rocket history
Konstantin Tsiolkovskiy
Hermann Oberth
Robert H. Goddard
Wernher von Braun
Sergei P. Korolev
principles of rocketry
early U.S. rocketry
Nazi Germany’s Space Bomber
postwar U.S. rocketry
Thor, Agena, and Delta
the Titan Launch Vehicle
upper stages of rockets
solid rocket propellants
Orion Project
Russian launch vehicles
launch vehicles of other nations
the Sputnik triumph
early Soviet spaceflight
Mercury space programme
Gemini space programme
Apollo space programme
Soviet race to the Moon
Soviet space stations
Skylab space station
Apollo-Soyuz test
Space Shuttle history
the Challenger Accident
the Columbia Accident
Shuttle launches
Space Station
automated spacecraft
Lunar robotic missions
Inner planet exploration
outer planet exploration
exploring other bodies
return to Mars
solar-terrestrial physics
astronomy from space
Earth observation satellites
meteorological satellites
remote sensing satellites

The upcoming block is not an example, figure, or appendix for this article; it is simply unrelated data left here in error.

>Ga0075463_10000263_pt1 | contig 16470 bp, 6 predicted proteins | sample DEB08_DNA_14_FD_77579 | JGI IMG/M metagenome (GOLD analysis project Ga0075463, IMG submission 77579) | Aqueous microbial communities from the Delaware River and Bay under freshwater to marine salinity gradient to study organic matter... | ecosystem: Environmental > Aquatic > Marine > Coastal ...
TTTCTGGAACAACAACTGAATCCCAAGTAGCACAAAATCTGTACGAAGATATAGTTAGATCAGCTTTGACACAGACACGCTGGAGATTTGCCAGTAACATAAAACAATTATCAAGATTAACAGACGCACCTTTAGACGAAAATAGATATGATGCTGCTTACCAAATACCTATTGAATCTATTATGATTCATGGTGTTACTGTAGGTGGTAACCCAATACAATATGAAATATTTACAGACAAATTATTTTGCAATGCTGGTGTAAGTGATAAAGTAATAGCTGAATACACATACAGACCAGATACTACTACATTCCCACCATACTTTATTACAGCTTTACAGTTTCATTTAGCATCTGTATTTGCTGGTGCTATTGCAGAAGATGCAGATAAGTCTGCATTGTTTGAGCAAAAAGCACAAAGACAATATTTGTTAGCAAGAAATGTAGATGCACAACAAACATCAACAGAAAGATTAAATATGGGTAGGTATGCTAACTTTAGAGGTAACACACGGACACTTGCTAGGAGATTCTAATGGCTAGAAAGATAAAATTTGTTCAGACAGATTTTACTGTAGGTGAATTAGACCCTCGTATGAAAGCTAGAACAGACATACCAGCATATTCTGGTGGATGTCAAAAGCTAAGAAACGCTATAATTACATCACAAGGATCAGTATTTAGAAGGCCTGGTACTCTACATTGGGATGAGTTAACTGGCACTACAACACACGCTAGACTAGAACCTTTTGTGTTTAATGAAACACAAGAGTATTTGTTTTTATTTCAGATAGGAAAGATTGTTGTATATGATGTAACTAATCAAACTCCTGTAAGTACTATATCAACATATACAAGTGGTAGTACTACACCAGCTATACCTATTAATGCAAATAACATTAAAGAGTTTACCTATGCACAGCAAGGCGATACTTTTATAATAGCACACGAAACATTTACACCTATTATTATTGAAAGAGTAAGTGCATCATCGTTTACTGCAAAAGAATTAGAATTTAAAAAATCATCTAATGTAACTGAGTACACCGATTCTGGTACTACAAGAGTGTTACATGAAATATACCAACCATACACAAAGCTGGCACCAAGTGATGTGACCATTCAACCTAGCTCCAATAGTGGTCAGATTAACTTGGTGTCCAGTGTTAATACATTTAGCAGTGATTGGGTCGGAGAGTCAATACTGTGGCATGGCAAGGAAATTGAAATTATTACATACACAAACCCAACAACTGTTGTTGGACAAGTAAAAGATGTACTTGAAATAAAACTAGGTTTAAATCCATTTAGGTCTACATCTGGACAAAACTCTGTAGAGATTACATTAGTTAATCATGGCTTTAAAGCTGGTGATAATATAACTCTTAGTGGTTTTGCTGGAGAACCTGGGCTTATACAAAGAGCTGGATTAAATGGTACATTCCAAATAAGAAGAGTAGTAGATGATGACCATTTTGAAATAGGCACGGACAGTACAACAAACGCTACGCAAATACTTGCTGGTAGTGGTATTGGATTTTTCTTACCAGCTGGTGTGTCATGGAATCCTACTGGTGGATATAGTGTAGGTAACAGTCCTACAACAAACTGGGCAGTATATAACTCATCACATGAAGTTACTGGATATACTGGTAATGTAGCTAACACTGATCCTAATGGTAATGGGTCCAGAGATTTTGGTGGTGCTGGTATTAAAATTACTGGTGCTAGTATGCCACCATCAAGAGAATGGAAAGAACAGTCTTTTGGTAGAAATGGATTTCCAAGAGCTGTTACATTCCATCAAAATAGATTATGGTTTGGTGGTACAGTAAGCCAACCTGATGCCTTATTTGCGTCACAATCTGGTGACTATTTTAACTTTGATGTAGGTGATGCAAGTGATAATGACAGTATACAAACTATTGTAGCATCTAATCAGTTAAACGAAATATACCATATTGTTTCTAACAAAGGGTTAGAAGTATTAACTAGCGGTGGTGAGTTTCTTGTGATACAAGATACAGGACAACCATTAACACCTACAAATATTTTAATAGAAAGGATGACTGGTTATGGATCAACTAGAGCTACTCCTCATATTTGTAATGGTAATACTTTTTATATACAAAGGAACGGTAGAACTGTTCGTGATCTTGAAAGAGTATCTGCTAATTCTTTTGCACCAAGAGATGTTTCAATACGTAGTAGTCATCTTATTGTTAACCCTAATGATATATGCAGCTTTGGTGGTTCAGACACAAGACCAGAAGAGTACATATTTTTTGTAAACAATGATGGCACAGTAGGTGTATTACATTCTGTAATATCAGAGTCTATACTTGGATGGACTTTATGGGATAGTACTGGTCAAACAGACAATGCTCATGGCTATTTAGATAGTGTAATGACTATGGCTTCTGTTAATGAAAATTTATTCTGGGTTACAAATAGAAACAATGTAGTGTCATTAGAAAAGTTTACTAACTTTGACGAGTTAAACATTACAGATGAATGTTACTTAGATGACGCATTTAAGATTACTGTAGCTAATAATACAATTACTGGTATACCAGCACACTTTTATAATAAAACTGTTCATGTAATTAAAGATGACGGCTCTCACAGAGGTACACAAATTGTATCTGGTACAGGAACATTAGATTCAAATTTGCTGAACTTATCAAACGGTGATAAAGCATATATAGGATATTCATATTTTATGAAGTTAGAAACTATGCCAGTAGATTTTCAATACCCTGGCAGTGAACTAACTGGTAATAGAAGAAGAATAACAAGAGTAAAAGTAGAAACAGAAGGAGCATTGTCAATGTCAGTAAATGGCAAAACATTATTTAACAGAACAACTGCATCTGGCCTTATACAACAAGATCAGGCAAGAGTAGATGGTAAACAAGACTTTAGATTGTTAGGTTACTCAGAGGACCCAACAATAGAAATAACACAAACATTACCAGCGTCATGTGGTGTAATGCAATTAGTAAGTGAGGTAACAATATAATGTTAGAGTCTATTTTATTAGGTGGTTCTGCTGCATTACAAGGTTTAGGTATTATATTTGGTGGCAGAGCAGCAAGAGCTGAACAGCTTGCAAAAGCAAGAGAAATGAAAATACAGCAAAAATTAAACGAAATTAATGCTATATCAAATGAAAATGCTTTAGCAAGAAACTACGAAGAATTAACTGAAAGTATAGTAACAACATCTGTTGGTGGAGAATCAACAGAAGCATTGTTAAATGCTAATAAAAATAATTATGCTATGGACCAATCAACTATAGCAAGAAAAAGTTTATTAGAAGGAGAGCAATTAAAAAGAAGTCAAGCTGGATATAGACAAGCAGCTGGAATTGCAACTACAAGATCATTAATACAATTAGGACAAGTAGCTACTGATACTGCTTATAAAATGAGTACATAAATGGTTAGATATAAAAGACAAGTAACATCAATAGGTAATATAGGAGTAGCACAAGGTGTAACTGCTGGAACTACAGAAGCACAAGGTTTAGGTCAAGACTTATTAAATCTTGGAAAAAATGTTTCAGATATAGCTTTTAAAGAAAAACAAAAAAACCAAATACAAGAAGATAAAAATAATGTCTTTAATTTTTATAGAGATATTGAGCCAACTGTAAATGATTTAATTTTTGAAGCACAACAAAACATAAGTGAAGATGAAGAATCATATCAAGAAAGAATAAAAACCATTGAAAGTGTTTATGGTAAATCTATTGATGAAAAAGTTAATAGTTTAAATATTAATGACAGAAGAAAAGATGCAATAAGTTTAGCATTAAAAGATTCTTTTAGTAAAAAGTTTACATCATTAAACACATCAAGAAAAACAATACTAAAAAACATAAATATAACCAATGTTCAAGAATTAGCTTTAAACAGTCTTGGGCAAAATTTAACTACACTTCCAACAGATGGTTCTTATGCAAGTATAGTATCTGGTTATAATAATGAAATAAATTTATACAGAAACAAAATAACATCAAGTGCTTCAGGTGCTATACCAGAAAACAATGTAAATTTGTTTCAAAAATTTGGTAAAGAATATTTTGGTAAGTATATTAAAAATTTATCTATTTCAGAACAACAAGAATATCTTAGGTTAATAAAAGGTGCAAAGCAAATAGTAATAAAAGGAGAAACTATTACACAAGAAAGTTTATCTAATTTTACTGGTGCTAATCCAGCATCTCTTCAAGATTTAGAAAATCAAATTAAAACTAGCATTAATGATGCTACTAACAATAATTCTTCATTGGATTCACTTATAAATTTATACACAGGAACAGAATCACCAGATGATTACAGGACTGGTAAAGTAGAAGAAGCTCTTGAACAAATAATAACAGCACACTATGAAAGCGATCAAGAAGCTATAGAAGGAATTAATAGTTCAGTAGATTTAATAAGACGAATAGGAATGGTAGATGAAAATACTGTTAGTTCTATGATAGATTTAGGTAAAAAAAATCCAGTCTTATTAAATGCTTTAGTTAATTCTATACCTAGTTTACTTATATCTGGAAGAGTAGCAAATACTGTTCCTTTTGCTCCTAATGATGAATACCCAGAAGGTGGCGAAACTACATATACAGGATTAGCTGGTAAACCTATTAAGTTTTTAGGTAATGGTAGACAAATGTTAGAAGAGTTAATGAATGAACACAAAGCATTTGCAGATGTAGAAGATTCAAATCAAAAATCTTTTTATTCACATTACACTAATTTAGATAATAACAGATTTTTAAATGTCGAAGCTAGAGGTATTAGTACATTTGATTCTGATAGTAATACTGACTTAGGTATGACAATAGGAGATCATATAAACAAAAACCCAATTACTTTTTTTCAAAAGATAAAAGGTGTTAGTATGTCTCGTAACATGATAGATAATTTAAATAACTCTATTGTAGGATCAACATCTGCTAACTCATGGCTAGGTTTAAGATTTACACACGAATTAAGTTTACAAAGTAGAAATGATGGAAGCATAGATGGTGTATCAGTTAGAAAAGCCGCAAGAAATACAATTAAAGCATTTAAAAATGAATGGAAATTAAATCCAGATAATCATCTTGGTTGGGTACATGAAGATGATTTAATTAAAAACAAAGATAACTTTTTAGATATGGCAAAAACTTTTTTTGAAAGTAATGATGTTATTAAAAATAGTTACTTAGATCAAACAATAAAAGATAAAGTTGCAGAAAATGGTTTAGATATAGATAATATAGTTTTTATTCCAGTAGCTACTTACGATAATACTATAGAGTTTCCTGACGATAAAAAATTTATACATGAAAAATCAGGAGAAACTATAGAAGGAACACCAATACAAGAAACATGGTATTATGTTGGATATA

early warning satellites
intelligence satellites
ballistic missiles
Energia and Khrunichev
commercial satellites
Comsat and Intelsat
International space agencies
Cape Canaveral
Vandenberg Air Base
astronauts and cosmonauts
Scaled Composites
space flight chronology


the Sputnik triumph
and it so annoyed the Americans!

Sputnik I.

Sir Isaac Newton, in his landmark 1687 scientific work Philosophiae Naturalis Principia Mathematica, wrote,“If a leaden cannon ball is horizontally propelled by a powder charge from a cannon positioned on a hilltop, it will follow a curving flight path until it hits the ground … You can make it turn 10 degrees, 30 degrees and 90 degrees before it touches the ground. You can force it to circle the Earth and even disappear into outer space, going away to infinity.”